Throughout the 2020 season, we received countless calls and messages from friends, family, CSA members, and strangers looking to escape the four walls of their restricted existence. When the collective fear of urban areas and isolation of being mostly indoors set in, people thought about escaping to the farm. Even if we had to mask and practice social distancing, we had space to hike around and explore the natural world and access to fresh food. We had a couple of very memorable visits during which people said their physical, mental, and emotional wellbeing were dramatically improved due to the simple factors of being active outside, eating healthy, withdrawing from urban anxieties, and reducing screen time. One of our summer interns from the Chicago area wrote Rufus and I a letter thanking us for the opportunity, saying she left the farm a happier person. I still tear up when I read the last lines of her letter pinned to the wall above my desk.
The heartfelt exchanges of 2020 caused me to revisit the idea of opening up farms as social spaces. This time I was looking beyond my research on food values and consumer patterns. Through this new lens, I envisioned a connection to the land being a vital piece of wellbeing. I continued to brainstorm and research. I looked at models of land-based learning and what it would take to form a non-profit organization. In September of 2020, we planned a “Dream Building Weekend” and put all of our ideas out on the table. We walked the land, practiced yoga, meditated in a field, and sat in reflection by the pond. We thought about what our mission might be and asked a long string of questions we needed answers to. We came out of the weekend feeling emboldened to move forward with launching a non-profit with a vague mission of stewarding a connection to the land.
Over the winter, while the farm slept soundly beneath weighty sheets of snow, I had time to take on the tasks of starting an organization; assembling a board, hiring a non-profit lawyer, filing articles of incorporation, scheduling board meetings, creating programming, and taking part in what felt like an endless stream of emails, phone calls, webinars, Google Doc edits, and Zoom meetings. In February of 2021, we launched Driftless Curiosity Inc. with a mission to deepen the connection between people and the land through curiosity, experiential education, farming, social justice, and the Arts. Our vision is a paradigm shift that ushers in a reverence for the interconnection of life and manifests mindful collective values and actions concerning personal, social, and planetary wellness. Our goal in the first year is to host 1 on-farm workshop per month as a sort of pilot program to discover which topics are most engaging and meaningful for participants.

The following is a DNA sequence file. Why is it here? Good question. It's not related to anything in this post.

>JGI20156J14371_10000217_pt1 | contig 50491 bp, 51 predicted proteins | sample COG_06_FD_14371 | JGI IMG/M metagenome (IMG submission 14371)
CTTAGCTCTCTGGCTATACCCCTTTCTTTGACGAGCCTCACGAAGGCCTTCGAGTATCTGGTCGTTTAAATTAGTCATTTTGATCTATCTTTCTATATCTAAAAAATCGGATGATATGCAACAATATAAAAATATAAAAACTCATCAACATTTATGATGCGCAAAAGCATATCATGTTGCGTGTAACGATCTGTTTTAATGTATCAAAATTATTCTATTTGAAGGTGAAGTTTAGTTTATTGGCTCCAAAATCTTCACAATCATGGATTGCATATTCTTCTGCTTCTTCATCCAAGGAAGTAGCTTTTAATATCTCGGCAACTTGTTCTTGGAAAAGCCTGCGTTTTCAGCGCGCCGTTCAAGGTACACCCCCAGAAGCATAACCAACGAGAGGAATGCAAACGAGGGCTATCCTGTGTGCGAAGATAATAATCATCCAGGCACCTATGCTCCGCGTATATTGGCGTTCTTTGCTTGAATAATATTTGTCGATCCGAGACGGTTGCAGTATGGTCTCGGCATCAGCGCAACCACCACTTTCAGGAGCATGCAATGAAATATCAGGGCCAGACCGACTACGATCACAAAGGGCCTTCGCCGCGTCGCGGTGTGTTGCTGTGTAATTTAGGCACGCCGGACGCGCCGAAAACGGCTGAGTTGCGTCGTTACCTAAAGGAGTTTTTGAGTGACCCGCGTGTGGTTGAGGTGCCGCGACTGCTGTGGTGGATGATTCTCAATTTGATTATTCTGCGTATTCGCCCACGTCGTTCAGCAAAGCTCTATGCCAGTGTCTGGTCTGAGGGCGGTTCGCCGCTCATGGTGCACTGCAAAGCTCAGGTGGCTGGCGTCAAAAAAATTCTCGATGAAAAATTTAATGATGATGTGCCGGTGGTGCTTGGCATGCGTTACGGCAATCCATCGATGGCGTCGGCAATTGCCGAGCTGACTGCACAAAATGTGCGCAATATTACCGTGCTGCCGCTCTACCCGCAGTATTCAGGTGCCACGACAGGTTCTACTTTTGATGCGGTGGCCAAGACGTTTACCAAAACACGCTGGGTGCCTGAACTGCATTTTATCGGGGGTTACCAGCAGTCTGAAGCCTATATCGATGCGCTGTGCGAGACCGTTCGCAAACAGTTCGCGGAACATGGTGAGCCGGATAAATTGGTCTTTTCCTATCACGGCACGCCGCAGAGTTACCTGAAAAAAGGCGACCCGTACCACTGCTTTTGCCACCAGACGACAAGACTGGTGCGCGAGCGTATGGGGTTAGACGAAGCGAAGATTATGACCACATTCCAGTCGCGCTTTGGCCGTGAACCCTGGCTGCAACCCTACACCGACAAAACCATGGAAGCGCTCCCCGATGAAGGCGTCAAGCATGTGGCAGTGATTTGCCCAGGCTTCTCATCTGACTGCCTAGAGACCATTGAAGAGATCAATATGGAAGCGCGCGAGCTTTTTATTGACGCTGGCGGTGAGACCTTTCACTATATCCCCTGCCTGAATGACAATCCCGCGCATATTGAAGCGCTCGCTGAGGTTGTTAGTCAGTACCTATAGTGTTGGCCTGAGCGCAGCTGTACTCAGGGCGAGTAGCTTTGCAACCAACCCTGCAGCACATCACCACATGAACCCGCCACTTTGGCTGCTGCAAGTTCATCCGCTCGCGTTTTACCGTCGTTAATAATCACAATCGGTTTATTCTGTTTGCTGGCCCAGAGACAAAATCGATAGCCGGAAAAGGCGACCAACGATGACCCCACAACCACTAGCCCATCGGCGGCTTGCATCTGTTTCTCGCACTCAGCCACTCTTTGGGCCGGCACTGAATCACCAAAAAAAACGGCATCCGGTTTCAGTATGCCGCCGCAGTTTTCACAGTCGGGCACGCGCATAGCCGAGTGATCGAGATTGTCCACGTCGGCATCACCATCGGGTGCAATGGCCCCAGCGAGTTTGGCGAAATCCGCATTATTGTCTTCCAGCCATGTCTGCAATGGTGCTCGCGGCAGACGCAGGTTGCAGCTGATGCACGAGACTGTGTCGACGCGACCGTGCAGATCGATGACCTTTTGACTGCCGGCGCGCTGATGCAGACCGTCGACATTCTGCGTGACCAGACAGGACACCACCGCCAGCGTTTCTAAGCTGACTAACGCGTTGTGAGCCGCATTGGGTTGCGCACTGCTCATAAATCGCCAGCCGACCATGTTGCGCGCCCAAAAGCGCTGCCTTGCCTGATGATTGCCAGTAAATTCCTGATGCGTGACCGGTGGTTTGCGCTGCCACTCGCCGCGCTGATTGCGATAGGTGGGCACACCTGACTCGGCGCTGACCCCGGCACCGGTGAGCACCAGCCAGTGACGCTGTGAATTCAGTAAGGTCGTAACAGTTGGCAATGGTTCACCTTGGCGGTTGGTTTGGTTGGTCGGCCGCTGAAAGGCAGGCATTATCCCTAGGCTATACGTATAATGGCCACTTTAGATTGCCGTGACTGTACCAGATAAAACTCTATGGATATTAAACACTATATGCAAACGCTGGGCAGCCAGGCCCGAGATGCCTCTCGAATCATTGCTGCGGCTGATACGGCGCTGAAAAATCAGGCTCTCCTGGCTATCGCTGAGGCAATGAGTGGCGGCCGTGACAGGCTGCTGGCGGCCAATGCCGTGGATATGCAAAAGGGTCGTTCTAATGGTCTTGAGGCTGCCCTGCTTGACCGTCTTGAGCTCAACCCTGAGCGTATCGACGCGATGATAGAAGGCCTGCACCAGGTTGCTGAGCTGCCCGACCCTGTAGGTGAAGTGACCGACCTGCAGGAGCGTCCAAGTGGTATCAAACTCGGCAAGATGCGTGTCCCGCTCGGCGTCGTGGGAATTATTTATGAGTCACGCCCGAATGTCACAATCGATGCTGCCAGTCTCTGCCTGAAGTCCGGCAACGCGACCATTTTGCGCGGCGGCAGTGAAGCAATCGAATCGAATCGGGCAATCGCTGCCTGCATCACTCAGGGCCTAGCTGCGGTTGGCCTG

We began our winter programming with “the first crop of the season”, teaching a 3 part series on maple syrup production. We spent time in the “sugar bush”, tapping trees, boiling, canning, and candy making. After tapping a tree, one of the participants who were ecstatic to be outside, looked over at her husband and declared, “Our jobs are LAME. We don’t DO ANYTHING!” I thought, “Well that sounds like a personal paradigm shift to me, a fundamental change in the underlying assumption that the path from the school desk to office desk has a happy ending”. This particular couple, and several others, have continued to return to the land for a dose of rural renewal and “real life”.
Our spring curriculum started with a workshop on foraging for wild edibles. We talked about foraging safety and plant identification before hiking the farm and collecting a plethora of greens, flowers, stalks, and roots. Participants were so curious and downright fascinated by all of the things they could find to eat in the woods. They were firing off questions faster than we could answer them. At the end of the hike, we prepared a 5-course wild-crafted meal that shifted some opinions about wild foods. One comment that came up a few times was the mini epiphany that these foods were free and plentiful. Participants recognized foraging as something that could literally save their lives if they were lost in the woods or staring at empty grocery shelves. That simple, yet vital, connection to the land can drastically shift the way we perceive our dependence on our environment as well as purchased goods.
In May, we led a workshop on perennials in agriculture which looked at the benefits of investing in permaculture. We discussed how the chemical annual cropping systems are eroding the soil and contaminating rural drinking water across the country, and the fact that there is indeed a better way. Then we led a hike around the farm to the diverse perennial crops at Keewaydin including asparagus, hazelnuts, rhubarb, culinary herbs, and a variety of berries and fruit trees. After we shared a perennial-focused picnic, participants had an opportunity to take part in planting Aronia berries as part of developing an edible trails project. At the end of the class, participants hung out on the farm, getting names and numbers to connect with each other and asking lingering questions. I started to see a glimpse of the shifting perceptions and supportive social circles we’re aiming to create, and it brings me so much joy.
This is only the beginning. We are just getting started, and already I have experienced an outpouring of positive feedback from participants. Each time we put on a workshop, I witness how much people need these experiences. I see how much it means to folks to have wild spaces to explore. I hear the sincerity of the gratitude for an offering of a unique connection to the land, and I feel more and more that this connection is a vital piece of holistic wellbeing. At Driftless Curiosity, we’re developing new ways of identifying with the land, ourselves, and each other. Are you curious?